I am an atheist. This is not a lack of belief. I am not wishy washying around, searching for something to believe in that’s better or more convincing. I actively believe that there is no God or gods. I believe that religions are coping mechanisms created by humanity to deal with the unknown and/or scary things in life, particularly death. Which makes total sense. Life can be scary and death is downright terrifying. I will stop existing one day. My thoughts, these thoughts, will just stop. Blink out. Be no more. This person, me, everything I am, will be gone. Of course that’s scary.
I’m not easily offended. Though I care deeply about a lot of things, most potential insults wash over me without great effect. I accept that other people think differently to me. But one of the things that I do struggle with is repeated nonchalant attacks on atheism that are apparently acceptable in a country where any attack on religion is not acceptable.
Godlessness does not equal immorality. I believe in being a good person and doing good things for all sorts of reasons, some selfish and some not. I particularly like this quote by Ivan Ratoyevsky: “If anything, an atheist has to be more morally responsible precisely because we don’t blame a god for our own actions.”
Of particular concern to me – why is it okay for state-funded schools to be affiliated to a particular religion? For that religion or local church to have a say in what is or isn’t taught, in who is or isn’t accepted to their local state-funded school. In many areas, especially rural ones, the only local school is a church school, usually Church of England. I went to a C of E primary school. It wasn’t a bad school overall. But we sang hymns and said prayers every morning. The only religious speaker we ever had was the local C of E vicar. RE was 90% or more Christianity. We did a passion play at Easter and a nativity play at Christmas. It was ingrained in us that these were not just stories.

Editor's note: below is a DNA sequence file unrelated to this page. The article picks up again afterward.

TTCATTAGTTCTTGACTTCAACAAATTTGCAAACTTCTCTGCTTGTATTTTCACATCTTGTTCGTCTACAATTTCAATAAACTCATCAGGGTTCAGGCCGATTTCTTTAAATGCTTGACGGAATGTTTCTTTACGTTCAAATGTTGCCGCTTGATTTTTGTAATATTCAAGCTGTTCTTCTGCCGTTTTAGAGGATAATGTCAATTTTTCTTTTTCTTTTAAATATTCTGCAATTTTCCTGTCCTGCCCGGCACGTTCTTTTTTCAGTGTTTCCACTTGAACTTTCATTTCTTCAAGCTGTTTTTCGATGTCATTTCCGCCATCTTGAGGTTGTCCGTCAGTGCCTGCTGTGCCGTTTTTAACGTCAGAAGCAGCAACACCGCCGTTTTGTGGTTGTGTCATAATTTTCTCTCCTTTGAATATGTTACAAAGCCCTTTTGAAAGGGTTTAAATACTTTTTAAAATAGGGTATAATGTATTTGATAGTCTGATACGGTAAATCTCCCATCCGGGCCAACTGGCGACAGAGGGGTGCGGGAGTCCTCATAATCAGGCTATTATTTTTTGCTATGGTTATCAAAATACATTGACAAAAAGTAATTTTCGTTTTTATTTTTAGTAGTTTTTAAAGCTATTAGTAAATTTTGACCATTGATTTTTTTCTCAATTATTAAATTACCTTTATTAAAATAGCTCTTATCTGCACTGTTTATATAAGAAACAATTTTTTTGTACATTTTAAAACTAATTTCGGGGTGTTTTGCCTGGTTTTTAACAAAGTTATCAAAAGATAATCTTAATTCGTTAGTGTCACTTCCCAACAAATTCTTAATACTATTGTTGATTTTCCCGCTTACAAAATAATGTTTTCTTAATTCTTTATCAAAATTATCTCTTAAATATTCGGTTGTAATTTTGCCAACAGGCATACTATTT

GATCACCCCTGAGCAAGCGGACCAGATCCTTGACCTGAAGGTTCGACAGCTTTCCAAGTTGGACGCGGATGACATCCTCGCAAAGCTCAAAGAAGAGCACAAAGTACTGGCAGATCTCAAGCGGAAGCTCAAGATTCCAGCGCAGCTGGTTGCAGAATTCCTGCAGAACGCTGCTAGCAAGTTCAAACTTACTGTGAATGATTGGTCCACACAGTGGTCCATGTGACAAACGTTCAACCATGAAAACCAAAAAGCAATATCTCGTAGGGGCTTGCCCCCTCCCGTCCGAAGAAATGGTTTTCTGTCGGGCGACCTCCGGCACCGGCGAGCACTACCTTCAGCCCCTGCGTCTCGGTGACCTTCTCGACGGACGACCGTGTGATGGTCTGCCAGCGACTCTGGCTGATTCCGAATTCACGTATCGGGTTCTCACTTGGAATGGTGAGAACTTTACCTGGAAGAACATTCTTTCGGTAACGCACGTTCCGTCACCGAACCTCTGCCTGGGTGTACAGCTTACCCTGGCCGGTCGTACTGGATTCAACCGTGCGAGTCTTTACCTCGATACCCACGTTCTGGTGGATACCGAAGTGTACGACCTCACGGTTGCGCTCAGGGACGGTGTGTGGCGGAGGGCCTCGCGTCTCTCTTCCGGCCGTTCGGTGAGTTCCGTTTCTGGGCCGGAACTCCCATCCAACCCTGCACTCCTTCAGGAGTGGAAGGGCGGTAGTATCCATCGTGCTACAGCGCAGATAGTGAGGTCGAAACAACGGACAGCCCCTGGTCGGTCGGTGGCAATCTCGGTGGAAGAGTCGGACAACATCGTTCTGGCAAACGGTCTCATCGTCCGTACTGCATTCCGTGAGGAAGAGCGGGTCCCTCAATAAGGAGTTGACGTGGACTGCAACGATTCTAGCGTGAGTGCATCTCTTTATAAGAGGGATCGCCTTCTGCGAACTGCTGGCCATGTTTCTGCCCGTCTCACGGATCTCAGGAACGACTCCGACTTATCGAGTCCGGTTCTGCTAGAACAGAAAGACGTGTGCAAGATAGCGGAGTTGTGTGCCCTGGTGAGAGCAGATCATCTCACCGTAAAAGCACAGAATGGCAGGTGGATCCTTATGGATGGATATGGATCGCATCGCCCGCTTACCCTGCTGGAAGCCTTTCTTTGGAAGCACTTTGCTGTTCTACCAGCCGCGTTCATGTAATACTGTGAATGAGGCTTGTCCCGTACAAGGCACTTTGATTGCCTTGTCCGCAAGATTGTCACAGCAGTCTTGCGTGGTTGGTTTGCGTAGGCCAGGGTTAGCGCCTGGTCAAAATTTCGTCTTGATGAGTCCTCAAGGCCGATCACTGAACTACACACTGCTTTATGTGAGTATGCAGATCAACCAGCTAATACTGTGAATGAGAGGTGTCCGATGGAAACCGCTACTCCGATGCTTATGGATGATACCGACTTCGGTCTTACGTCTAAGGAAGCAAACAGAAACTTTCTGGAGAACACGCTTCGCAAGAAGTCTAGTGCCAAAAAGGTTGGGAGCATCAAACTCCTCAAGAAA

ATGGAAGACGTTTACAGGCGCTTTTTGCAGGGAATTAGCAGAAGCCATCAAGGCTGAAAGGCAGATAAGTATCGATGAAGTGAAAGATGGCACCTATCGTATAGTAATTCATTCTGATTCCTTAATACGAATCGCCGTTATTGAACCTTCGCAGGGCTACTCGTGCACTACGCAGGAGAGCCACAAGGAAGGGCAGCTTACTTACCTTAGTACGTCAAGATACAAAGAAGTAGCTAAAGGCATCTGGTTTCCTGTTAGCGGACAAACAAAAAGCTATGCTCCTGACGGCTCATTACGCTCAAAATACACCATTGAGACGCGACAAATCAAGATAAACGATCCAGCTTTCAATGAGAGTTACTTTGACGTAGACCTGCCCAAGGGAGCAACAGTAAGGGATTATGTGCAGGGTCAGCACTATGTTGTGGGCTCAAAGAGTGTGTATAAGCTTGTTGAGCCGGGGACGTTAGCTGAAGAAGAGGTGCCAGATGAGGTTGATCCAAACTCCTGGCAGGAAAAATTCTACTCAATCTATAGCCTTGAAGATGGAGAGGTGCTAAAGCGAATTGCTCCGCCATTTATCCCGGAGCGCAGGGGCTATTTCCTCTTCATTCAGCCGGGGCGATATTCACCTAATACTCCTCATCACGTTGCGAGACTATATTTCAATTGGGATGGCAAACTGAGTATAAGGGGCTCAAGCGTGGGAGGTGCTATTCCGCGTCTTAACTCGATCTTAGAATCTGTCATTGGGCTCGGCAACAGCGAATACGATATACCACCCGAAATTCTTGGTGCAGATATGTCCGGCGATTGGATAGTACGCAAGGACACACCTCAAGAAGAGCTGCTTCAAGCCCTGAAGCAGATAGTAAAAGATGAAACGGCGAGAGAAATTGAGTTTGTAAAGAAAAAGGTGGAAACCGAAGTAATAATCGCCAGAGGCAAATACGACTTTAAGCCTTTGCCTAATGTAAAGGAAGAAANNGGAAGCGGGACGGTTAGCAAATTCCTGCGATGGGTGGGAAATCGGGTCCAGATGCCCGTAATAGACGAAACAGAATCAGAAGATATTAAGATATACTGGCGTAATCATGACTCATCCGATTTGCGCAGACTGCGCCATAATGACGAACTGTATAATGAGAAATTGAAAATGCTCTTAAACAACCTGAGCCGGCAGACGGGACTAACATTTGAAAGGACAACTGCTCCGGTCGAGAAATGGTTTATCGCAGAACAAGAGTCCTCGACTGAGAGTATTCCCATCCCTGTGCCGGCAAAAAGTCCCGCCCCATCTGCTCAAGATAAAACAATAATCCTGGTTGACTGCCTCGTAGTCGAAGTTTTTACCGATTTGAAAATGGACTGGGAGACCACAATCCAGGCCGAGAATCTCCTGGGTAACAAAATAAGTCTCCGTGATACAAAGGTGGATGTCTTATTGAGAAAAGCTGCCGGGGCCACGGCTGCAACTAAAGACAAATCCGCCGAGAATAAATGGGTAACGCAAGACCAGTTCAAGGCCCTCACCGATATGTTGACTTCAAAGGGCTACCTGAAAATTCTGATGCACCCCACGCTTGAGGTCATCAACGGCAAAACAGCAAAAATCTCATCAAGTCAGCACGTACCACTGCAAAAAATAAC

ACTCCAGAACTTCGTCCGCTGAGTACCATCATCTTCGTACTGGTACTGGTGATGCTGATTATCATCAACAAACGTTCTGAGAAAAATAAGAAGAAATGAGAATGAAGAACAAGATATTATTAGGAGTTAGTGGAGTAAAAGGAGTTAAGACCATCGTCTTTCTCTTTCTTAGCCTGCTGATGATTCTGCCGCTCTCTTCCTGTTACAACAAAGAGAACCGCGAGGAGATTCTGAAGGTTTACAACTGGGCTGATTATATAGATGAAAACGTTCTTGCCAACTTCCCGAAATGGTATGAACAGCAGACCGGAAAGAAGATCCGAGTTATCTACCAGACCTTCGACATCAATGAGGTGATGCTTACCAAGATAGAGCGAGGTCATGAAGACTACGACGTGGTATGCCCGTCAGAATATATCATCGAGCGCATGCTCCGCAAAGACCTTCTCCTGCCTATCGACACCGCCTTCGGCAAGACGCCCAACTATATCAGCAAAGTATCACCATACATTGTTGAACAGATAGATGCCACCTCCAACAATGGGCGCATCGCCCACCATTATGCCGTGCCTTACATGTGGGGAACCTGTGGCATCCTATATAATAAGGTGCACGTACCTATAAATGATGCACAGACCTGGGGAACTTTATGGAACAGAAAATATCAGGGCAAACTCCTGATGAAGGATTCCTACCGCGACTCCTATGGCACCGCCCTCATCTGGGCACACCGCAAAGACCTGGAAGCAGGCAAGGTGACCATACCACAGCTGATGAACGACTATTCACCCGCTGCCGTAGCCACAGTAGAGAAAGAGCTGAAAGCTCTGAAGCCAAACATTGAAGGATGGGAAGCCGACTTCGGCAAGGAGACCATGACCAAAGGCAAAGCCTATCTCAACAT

I do not want my children to be taught that way. I strongly believe in secular state-funded schooling, with religion staying at home (or church, temple, mosque, whatever). It makes me angry that religious divisions in our society are aggravated by this continued policy. Of course it doesn’t help that it’s still frowned on to openly admit that you don’t believe in God, which makes it a difficult thing to do.
A big problem is that countries like the UK (and, I believe, Australia and much of western Europe) are considered to be predominantly Christian countries even though only a small percentage of the population actually practises any sort of Christian faith. This is for all sorts of historical reasons but it is not helped by the fact that the UK government relies on census data and the census question has been proven time and again to produce skewed figures, with a significant number of people ticking “Christian” when they are nothing of the sort.
So, I have decided to publicly out myself as an atheist and ask you all (UK peeps, that is), next March, to honestly answer what your current religion is, not how you were raised or what your parents are or whether you were christened decades ago. Do you right now (or rather next March) consider yourself to be practising a religion? If not, then for goodness’ sake tick “No religion” and let’s see some accurate numbers on this subject for a change.